A Web Developers Transition from School to the Workplace

July 22, 2014    job search school web development

It has been around a year since I graduated and I can still remember how anxious I was about going into the workplace. After nearly a year of working in the industry, I feel that sharing my experiences will be helpful to those currently transitioning from school to the workplace.

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A little bit about me: I interned as a junior web developer at an agency for a couple of months, got a full-time job at that same agency, and now I am currently working at a startup/software company.

When I got out of school I got an internship at a brand engagement agency called Dashboard. After working there as an intern for two months I received an offer for a full time position as a junior web developer. This doesn’t always happen, I think it was good timing because they were looking to hire a junior developer near the end of my internship period. You can read more about my internship experiences here: https://phong.io/blog/2013-10-20-internship-learning-experience/

I worked there for about three months doing mainly front end code with a little bit of PHP. Things did not work out, I ended up at a startup/software company called ScribbleLive and I have been working there for a little over four months doing HTML/CSS, JavaScript and a bit of C#.


Going to College was a bit of a weird process for me. I did not fully know what I wanted to do, but I was sure it had to do something with computers and code so I went with the safe bet and completed a two year diploma in programming. After graduating I still felt unmotivated and unsure if this was what I wanted to do, but then I remembered how I used to love building sites back in high school.

I then made a big decision to go back to school for a postgraduate certificate in web development because I felt my skills and motivation were lacking. I had a few emails asking about the Web Development program at Humber College, in short: it is a great program, if you are focused and actually interested then you will definitely get what you want out of it.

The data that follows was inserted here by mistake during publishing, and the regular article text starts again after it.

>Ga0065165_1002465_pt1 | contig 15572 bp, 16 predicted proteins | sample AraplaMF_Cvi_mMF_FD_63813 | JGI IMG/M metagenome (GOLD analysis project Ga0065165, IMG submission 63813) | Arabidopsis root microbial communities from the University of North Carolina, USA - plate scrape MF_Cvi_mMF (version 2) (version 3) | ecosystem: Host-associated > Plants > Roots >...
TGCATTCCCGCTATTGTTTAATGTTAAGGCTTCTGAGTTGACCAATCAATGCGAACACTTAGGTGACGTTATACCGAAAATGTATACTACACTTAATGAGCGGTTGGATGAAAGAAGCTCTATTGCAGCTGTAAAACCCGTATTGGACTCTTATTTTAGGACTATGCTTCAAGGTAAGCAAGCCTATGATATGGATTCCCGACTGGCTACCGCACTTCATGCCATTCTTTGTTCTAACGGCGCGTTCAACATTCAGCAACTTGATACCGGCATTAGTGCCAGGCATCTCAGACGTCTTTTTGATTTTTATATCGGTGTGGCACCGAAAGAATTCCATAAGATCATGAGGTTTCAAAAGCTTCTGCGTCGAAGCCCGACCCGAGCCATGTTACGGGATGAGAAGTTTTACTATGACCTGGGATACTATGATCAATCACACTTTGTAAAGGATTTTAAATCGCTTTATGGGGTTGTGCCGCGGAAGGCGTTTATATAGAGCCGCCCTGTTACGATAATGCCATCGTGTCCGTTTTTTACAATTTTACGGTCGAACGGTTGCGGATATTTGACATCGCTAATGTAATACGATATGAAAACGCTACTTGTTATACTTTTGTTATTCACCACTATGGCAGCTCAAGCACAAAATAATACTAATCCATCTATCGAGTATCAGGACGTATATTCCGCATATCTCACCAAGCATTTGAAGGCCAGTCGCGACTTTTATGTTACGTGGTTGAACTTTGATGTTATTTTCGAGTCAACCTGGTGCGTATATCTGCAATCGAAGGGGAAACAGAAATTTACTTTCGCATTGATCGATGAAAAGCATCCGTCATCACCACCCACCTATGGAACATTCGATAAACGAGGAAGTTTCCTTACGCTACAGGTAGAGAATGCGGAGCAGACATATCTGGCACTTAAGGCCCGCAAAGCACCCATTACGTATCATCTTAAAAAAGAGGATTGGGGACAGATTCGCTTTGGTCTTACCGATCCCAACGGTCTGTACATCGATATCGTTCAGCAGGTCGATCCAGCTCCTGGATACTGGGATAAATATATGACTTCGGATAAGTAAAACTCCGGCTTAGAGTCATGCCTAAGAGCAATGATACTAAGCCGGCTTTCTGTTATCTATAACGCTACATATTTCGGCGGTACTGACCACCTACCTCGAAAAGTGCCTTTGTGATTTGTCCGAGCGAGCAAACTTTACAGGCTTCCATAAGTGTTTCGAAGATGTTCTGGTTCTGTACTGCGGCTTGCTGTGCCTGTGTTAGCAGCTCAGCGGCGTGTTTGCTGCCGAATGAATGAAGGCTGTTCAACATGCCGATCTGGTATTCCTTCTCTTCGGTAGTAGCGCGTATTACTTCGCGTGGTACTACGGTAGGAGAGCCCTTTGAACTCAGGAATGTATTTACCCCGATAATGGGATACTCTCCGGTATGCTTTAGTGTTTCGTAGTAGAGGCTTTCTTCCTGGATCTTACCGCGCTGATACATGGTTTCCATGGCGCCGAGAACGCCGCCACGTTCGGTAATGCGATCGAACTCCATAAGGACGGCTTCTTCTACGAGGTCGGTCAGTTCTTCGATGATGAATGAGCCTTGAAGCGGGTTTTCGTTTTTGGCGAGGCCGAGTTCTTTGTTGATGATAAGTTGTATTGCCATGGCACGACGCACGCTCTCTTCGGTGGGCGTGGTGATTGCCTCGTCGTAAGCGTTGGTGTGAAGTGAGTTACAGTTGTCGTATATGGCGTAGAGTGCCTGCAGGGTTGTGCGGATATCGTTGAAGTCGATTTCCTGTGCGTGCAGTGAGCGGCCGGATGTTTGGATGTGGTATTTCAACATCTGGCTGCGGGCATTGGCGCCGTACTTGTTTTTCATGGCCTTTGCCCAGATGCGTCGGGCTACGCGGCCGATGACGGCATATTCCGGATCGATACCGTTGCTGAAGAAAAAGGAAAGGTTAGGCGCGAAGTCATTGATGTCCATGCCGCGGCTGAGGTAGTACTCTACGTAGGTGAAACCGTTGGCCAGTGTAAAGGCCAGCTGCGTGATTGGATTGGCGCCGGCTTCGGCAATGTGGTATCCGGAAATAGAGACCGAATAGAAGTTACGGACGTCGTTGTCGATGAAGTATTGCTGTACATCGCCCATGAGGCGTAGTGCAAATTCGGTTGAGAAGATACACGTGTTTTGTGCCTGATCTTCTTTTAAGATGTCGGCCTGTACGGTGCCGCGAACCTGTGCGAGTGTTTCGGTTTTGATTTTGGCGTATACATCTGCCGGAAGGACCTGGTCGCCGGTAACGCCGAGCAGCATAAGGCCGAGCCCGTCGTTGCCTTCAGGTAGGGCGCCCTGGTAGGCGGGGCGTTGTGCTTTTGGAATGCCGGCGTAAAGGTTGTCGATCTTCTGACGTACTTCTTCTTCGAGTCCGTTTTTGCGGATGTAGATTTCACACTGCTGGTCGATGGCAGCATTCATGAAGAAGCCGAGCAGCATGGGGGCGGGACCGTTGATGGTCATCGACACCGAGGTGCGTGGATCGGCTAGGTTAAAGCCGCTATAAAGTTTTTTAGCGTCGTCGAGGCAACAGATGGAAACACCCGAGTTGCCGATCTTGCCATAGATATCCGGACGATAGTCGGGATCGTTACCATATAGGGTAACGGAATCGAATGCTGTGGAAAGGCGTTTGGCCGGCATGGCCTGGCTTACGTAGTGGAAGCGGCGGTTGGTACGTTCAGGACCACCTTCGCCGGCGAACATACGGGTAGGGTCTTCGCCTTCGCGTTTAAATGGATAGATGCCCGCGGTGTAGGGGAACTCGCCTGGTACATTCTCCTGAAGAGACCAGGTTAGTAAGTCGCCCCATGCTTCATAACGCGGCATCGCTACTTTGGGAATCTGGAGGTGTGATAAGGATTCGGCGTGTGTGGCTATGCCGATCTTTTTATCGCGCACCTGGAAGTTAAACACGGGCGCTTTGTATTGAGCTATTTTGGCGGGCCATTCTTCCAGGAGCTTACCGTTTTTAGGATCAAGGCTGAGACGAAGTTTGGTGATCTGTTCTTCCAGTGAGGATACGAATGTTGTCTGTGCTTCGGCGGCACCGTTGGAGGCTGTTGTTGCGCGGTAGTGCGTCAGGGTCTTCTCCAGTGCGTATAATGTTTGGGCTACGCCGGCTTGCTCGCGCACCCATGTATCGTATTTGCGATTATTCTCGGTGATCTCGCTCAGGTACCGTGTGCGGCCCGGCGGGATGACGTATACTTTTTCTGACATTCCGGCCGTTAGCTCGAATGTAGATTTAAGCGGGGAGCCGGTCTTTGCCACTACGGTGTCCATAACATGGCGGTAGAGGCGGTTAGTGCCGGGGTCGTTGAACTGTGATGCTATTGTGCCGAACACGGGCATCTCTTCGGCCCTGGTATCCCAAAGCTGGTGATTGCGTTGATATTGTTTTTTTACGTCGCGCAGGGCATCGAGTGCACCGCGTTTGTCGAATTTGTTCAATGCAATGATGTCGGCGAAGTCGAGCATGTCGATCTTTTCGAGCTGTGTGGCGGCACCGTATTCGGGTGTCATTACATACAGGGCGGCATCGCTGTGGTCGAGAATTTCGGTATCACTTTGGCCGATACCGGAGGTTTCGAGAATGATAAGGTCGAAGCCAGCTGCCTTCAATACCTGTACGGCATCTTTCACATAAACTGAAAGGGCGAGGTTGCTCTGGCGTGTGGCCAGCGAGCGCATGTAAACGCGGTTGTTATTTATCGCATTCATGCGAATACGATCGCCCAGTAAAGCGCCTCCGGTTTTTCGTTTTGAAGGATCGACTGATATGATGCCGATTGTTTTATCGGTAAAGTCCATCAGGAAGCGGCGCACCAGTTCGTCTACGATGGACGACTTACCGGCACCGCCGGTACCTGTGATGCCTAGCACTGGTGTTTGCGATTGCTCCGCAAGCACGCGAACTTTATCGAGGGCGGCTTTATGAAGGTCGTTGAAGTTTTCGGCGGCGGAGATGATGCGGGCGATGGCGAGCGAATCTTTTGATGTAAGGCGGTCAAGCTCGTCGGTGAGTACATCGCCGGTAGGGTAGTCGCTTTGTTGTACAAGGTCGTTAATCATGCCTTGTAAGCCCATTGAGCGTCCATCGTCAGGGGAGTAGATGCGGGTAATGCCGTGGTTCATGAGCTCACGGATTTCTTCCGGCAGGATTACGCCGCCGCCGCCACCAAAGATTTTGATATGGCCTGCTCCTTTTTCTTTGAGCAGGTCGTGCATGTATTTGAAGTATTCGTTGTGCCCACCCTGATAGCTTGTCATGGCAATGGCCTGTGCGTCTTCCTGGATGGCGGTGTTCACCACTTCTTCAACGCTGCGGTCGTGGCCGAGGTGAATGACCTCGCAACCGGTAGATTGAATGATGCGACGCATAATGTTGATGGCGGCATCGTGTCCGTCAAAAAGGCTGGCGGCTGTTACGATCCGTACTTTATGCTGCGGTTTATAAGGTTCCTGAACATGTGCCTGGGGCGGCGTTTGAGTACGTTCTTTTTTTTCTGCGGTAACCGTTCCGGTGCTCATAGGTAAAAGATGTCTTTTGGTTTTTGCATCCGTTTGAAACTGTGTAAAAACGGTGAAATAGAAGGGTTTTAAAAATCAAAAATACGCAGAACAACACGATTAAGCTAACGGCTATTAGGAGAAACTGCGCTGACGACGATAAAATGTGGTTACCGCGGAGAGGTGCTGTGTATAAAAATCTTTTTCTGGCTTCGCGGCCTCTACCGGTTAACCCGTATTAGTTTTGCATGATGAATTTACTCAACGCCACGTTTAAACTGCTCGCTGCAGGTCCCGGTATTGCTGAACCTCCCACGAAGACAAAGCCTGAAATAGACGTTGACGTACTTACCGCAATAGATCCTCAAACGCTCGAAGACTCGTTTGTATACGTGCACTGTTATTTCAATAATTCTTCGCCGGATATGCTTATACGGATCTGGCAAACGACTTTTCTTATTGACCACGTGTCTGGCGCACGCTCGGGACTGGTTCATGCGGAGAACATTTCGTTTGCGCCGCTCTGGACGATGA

College was an interesting time, the most important skill you can get from school is self learning. The ability to teach yourself anything and to develop on your own is extremely important as technology is always growing. Another thing you should do is keep in touch with all your classmates and professors because networking is the best way to find a job. A good referral will always beat a random resume.


Portfolio and Job Searching

Having a portfolio is extremely beneficial because it is a good way to showcase and also explain your work. Most people like seeing graphics and pictures, therefore having a visually appealing website portfolio would put you ahead of the curve.

Resumes are required but as a Web Developer, having a portfolio website is critical.

A few tips for a good portfolio:

  • Make it small and straight to the point
  • Be consistent
  • Show only your best projects
  • Have lots of pictures
  • Description or explanation of your work

Another important aspect of finding a job is to have a LinkedIn account. There are a ton of job search websites out there, but through my experiences I feel that LinkedIn stands out the most. When you apply for a job on LinkedIn, your account is connecting to the application so the recruiter can see your profile and not just your resume. It is essential to fill out your LinkedIn profile with as much information as possible and yes, you NEED a profile picture.